When considering a purchase on a new website, shoppers want to read reviews on product pages, external sites and marketplaces, and social media before completing the transaction. Specifically, shoppers look for any inconsistencies or explicit warnings from previous customers, or feedback that contradicts what a business says on its website. On social media, shoppers may, for example, use mental math to figure out if the ratio of Instagram followers to likes feels authentic.
It’s essential business owners understand that community sentiment can be what makes or breaks the decision to purchase a product.
- Positive product reviews that have a rating of 70% or more
- Product reviews posted on social media that are mostly positive (e.g., reviews shared on Instagram, YouTube, etc.)
- Product reviews that are descriptive and with customer ratings
- A social media following on Instagram, Facebook, or other platforms
- Positive store reviews on external websites like Google, Facebook, Yelp, Trust Pilot, Amazon, eBay, etc.
- Product reviews on product pages that include photos
- Product reviews for clothing/accessories/health and beauty that include the reviewer’s description of themselves (so shoppers can relate to review more)
- Product reviews that include a video of the product
- Links to the store’s social media profiles that are easily visible in the store
5. Ensure the transaction is transparent and easy
What the customer is asking: What is the cost of delivery and how much are taxes or duty going to be? Are the payment options familiar and secure, and do they function well?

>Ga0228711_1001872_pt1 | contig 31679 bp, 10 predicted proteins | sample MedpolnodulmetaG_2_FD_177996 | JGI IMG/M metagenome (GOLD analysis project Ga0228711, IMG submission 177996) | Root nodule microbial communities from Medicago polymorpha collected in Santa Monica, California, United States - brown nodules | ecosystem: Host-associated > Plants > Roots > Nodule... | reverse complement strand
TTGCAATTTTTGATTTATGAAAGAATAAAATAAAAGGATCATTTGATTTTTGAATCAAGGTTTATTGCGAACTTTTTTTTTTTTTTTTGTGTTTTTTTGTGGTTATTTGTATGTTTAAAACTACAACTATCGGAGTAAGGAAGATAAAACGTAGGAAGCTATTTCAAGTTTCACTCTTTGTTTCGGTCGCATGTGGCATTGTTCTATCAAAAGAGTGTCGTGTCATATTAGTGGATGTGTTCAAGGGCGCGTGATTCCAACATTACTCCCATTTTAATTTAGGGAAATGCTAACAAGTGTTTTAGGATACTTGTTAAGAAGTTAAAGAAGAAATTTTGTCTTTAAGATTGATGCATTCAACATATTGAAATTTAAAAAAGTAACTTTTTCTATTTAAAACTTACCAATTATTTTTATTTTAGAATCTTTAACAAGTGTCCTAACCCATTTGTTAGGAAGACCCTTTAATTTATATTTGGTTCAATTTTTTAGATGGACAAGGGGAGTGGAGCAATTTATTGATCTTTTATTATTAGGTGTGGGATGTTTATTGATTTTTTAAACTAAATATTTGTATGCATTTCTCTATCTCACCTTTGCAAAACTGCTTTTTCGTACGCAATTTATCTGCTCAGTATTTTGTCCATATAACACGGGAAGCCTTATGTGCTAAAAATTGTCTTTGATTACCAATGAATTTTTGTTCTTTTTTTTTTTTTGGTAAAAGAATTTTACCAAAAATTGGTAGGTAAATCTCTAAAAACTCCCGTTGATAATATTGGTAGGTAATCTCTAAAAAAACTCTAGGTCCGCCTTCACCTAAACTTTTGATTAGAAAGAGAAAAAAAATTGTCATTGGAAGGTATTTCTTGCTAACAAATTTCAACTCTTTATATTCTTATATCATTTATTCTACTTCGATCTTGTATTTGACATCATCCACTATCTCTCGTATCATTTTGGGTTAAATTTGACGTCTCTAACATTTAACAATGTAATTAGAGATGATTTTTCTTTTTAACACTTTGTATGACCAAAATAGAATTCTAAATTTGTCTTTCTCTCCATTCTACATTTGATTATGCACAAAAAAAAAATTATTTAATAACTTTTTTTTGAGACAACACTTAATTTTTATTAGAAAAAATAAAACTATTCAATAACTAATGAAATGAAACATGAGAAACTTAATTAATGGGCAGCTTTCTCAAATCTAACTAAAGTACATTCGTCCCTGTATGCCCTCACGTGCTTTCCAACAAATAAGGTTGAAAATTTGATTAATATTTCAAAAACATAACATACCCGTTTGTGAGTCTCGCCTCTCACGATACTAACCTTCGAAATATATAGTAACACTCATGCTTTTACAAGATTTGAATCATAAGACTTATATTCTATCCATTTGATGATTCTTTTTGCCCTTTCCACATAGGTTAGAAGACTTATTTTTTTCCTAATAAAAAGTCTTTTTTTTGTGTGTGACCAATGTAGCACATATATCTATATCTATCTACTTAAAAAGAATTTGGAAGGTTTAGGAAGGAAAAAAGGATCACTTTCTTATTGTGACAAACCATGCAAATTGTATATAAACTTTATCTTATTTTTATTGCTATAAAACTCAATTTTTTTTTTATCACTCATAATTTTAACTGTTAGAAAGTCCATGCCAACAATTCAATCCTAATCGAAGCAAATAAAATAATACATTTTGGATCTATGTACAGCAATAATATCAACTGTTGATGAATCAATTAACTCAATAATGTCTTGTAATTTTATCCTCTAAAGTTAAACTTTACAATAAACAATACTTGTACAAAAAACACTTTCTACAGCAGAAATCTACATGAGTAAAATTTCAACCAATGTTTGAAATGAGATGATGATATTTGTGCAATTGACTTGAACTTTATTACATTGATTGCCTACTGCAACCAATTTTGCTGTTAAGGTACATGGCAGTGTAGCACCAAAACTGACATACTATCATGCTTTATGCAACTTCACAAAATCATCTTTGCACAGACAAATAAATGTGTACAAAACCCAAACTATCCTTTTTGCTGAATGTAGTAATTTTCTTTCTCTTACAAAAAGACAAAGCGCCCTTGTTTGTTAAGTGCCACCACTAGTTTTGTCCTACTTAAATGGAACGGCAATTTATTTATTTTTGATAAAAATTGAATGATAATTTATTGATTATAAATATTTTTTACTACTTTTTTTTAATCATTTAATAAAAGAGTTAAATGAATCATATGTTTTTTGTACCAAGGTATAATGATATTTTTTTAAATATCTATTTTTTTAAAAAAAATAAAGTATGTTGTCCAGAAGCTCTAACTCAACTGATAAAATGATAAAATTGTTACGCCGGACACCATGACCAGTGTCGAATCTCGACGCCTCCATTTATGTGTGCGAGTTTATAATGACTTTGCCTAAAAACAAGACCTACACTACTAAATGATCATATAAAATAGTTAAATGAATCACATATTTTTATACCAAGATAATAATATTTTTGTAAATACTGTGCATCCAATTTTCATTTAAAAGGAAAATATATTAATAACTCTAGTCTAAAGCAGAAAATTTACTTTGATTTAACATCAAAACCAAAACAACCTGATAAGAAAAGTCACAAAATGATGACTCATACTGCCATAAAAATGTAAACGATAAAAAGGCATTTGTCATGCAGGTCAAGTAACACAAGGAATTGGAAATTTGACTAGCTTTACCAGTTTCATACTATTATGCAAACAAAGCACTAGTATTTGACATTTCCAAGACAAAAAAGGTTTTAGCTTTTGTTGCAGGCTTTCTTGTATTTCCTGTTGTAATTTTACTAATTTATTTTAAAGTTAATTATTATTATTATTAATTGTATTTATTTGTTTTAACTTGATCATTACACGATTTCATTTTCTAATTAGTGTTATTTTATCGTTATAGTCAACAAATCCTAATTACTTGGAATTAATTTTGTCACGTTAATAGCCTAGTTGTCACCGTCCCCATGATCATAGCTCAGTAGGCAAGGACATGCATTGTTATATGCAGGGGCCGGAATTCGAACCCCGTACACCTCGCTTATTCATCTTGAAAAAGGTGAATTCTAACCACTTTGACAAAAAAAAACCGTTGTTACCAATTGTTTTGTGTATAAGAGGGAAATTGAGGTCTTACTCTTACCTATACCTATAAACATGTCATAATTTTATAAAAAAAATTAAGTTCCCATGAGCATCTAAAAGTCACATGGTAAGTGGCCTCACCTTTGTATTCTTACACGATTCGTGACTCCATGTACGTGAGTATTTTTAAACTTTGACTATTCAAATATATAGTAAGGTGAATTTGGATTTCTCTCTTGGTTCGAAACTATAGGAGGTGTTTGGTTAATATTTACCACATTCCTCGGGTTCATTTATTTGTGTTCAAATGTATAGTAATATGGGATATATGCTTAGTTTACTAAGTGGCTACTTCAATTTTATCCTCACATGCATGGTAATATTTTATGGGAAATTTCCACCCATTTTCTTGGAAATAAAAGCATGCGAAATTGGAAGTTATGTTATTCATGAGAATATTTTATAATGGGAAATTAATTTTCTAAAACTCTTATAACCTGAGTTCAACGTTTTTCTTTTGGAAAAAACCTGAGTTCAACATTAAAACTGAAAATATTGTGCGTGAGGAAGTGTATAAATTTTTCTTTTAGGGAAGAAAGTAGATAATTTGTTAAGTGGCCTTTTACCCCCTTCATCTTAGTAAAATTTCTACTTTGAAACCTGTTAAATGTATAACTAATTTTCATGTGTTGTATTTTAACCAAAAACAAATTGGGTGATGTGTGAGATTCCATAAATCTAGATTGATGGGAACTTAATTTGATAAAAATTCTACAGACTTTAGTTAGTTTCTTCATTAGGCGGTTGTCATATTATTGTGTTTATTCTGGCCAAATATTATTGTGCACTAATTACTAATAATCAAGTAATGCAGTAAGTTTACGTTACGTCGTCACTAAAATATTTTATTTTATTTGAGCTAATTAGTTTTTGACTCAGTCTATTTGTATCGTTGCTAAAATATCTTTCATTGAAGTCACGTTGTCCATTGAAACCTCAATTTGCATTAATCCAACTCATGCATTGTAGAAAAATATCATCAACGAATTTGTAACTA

Business goal: Remove customer doubts and risk when calculating the total cost at shipping and payment.
As the saying goes, “Price is what you pay, and value is what you get.” While high-quality photography and compelling copy help communicate product value, shoppers also want to easily access the total price they’ll pay — with all discounts and fees included — as early in the purchase as possible.
Price is fairly straightforward, but there is lots of subjectivity to what a product costs and how valuable a customer feels it is. That means adding context around price, and reducing unnecessary surprises, is a valuable way to build trust.
- A return policy that is clear and easy to understand
- When shipping internationally, a shipping policy that clearly states who pays duties and taxes
- Surface shipping costs on the online store
- Ability to apply discount codes in the cart
- Ability for the shopper to edit the cart’s content
- Familiar payment methods (such as PayPal and Shop Pay)
- Optional order status tracking
- Rewards and discounts for future sales, surfaced on the order confirmation page
- Easy access to the contact page in case order editing is needed
- For international stores, a language and currency switcher
Customers reward businesses they trust
Customer trust is frequently a blind spot for businesses — especially newly formed businesses — because founders don’t question their own trustworthiness. And when you’re fulfilling promises made to customers and telling true facts and stories in your marketing, why would you ever consider yourself “untrustworthy”? But it’s important to remember that trust is a matter of perception and something every business has to earn.
Over time, your business can build trust by way of many satisfied customers and positive word of mouth. By then, your reputation will precede you and the finer details of your site may not have to do such heavy lifting. But that doesn’t mean you shouldn’t incorporate proven best practices to make your site feel familiar, reliable, and clear. Doing so will put shoppers at ease, make it easier to buy from your store, and potentially unlock step level growth for your business.
Source: Shopify blog